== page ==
He knew he was of sound mind, even if no one else did. They all acted like he was off his rocker or something. Always patting him on the arm or shoulder, saying stuff like He doesn’t understand things sometimes. Occasionally, he would hear them say Old George is in another world, you know. “Another world is right,” he mumbled out loud.
I’ve seen things and been places they’d never believe. George P. Henson rubbed the stubble on his chin. He thought, I don’t need to tell ‘em nothing. Or even talk to ‘em.
Mattie Sue, his daughter, emerged from the sliding door with a plate of hamburger patties. She walked to his chair on the patio and patted him on the shoulder.
“The burgers will be ready soon, Papa.” Then she bent over and looked him straight in the eye. “You hear?”
He nodded. Still bent over, balancing the plate of patties with one hand, she said loudly, “I’m gonna fix your burger just like you always like ‘em–tomatoes, onions, and such.”
“I ain’t deaf, Mattie Sue,” he said.
“I know, I know. But you’re hard of hearing.”
“Damn Germans!” he answered quickly.
“Yes, Papa. The Germans busted your ear drum, but you don’t have to cuss about it.”
He turned away from her and stared into the woods past the backyard. He thought, I’ll cuss when I want to. Mattie Sue took the patties to Frank, her husband, who was standing by the grill. He saw Frank shaking his head as Mattie Sue talked. George P. Henson turned and watched his grandchildren playing catch with a football down in the pasture.
Then he looked back into the woods. He remembered different woods, a long time ago. Real thick, with snow all over the ground and frozen to tree limbs. He felt a cold shiver go over his body. For a moment he thought he saw movement in the woods. Germans? If he had his rifle he could pick off a couple before they got to him and Junior in their foxhole. He suddenly remembered that Mattie Sue had sold all his guns. Ignorance. “Damn ignorance,” he said aloud. God help ‘em when I’m gone. They won’t know when to get out of the rain. He rubbed his chin and wished he had a chew. His mind wandered for a while, back and forth, from the cold forest in France to his daughter’s backyard. At times, when he lost track of exactly where he was, he would just close his eyes and not think on anything. Lately, that seemed to be the best thing to do.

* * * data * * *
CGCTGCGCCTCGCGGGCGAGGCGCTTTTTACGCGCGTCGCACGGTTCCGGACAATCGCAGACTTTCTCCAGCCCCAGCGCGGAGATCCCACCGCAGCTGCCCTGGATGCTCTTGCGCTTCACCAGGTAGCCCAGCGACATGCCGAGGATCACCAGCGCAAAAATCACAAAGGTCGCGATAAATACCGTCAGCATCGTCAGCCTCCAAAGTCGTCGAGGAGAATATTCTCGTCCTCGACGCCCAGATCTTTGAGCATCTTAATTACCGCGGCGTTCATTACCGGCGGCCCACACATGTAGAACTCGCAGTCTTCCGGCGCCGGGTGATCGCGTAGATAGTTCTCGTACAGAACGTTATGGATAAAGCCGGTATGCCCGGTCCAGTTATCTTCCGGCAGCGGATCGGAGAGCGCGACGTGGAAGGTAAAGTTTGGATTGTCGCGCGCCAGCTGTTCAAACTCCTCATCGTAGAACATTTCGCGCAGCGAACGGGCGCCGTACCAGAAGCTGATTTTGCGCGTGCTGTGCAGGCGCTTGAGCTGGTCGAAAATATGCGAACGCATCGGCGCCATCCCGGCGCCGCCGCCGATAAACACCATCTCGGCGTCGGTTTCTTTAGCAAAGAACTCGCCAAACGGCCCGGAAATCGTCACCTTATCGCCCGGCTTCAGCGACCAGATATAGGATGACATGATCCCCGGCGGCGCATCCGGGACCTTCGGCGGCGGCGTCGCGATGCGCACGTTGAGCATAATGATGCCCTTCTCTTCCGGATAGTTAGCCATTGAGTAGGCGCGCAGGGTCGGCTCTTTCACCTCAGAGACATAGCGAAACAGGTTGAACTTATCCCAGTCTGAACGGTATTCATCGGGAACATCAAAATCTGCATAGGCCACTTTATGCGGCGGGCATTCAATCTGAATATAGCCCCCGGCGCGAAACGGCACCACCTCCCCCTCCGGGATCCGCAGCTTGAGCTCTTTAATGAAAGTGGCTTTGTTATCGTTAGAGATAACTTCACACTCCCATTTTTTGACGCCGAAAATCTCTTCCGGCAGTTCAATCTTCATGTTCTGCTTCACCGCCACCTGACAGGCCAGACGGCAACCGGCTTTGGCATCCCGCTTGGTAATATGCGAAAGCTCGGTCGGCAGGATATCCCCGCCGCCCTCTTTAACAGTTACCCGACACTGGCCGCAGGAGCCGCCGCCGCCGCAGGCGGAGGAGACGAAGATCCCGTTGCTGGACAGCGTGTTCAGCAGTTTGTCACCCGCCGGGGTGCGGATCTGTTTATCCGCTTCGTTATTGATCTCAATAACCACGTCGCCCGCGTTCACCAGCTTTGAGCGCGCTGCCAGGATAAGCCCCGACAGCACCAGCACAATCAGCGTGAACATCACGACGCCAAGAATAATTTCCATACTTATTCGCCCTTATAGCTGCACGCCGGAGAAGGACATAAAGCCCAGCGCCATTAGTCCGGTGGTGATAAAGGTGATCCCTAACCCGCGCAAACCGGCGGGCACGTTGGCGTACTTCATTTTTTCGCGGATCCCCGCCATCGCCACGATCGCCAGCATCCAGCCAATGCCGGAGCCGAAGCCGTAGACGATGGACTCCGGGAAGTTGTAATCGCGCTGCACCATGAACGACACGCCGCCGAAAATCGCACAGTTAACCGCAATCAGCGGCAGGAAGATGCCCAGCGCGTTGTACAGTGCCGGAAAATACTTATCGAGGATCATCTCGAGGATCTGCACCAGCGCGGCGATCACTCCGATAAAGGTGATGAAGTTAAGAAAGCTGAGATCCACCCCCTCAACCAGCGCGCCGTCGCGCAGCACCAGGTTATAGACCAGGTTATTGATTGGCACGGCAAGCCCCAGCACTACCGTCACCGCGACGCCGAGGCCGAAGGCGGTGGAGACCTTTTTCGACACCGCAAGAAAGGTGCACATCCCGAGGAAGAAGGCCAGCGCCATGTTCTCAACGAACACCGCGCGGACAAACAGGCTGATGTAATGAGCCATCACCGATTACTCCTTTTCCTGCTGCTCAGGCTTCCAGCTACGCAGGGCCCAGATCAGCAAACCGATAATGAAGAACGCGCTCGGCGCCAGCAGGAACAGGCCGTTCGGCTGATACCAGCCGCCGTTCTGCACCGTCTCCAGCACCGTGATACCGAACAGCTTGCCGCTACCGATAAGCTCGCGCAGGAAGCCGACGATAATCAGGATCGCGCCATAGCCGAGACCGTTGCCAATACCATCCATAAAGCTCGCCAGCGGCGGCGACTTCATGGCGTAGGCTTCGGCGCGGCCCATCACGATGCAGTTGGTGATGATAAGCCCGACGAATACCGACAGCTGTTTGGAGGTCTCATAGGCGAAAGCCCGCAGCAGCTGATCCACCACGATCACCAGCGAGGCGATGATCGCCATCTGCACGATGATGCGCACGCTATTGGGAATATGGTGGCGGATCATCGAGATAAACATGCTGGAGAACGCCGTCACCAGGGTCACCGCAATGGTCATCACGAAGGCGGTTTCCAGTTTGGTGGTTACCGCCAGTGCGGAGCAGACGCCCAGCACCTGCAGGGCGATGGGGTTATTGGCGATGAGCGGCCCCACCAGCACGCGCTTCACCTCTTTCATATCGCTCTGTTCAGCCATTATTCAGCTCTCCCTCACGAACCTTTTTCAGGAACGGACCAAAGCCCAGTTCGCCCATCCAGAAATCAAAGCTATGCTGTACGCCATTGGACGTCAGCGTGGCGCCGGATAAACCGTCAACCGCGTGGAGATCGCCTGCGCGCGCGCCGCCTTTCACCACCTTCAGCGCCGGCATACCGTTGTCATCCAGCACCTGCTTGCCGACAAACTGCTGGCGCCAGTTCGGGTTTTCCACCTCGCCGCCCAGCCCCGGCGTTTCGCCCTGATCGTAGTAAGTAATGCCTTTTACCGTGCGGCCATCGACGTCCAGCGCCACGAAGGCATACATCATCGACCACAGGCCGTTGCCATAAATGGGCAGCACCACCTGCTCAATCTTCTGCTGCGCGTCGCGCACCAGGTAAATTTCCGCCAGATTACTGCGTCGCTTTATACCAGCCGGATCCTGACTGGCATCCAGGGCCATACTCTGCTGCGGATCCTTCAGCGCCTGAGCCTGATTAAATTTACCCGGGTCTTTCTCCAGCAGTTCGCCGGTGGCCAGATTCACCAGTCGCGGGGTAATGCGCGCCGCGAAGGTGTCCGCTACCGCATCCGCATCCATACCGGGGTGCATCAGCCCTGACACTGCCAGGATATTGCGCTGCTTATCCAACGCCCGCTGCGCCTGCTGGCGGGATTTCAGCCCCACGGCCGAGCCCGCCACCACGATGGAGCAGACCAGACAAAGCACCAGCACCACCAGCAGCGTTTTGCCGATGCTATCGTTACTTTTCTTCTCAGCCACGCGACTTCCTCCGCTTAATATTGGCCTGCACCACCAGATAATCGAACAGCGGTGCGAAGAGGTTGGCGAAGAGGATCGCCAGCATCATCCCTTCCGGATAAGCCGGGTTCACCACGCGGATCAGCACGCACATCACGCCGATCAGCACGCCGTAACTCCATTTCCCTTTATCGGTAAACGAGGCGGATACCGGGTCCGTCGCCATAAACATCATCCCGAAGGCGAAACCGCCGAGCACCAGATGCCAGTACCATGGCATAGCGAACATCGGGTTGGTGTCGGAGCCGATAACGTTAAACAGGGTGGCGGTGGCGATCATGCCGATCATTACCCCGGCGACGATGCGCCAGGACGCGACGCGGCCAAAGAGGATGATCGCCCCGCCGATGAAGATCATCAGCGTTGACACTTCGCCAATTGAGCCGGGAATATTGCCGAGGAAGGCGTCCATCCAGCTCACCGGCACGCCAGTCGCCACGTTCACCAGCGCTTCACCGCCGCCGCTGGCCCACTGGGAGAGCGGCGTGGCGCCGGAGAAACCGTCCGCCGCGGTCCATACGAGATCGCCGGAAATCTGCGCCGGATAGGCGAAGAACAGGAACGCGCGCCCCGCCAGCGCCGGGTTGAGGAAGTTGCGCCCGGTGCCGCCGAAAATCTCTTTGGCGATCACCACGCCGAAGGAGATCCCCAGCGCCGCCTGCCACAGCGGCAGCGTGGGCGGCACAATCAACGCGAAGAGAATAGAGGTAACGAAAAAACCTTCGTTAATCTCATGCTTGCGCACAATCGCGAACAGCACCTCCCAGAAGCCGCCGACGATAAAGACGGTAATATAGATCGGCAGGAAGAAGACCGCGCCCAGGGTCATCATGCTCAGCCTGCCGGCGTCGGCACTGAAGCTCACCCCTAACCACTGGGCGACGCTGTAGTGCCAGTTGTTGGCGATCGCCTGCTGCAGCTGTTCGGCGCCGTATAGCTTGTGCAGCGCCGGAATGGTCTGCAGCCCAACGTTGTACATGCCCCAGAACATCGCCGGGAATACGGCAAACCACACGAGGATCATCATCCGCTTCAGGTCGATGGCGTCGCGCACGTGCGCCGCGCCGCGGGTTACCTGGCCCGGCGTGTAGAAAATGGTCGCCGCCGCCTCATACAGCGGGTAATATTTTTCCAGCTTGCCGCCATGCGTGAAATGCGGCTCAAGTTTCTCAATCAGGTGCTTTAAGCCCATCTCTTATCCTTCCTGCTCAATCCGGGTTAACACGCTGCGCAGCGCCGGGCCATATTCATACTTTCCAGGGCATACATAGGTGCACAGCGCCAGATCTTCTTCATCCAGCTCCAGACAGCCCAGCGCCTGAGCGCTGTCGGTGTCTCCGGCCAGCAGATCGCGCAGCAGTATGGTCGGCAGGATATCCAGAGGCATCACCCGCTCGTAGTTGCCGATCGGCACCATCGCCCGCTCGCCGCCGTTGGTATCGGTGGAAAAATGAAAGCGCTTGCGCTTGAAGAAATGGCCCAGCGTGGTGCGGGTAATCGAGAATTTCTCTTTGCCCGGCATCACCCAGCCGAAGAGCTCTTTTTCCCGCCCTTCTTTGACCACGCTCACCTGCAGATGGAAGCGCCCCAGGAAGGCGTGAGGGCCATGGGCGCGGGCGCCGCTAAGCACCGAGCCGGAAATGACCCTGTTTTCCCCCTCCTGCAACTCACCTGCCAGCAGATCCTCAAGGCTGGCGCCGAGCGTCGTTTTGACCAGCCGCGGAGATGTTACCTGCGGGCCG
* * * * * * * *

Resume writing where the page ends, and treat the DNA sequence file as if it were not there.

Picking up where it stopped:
Mattie Sue’s face suddenly appeared in front of him again. She placed a paper plate in his lap. “Here’s your burger, Papa,” she said loudly. “And here’s some tea,” she added as she put a plastic glass on the arm of his chair. “Now don’t turn it over, you hear?”
He nodded and picked up the burger as she walked away.“And don’t get choked, you hear!”
He acted like he didn’t hear her as he took a bite of the burger. Good God, he thought. She worries more than her mother did. About nothing. Getting choked? So what. Maybe I ought to get good and choked, fall out of my chair and die. Right here on the patio, right in front of them. He took a drink of tea. It’s a miracle I’m here anyway. I Should have died in France, long time ago. But if I had, she would never have been born, and them kids down in the pasture would never have been born and known me as their grandpa.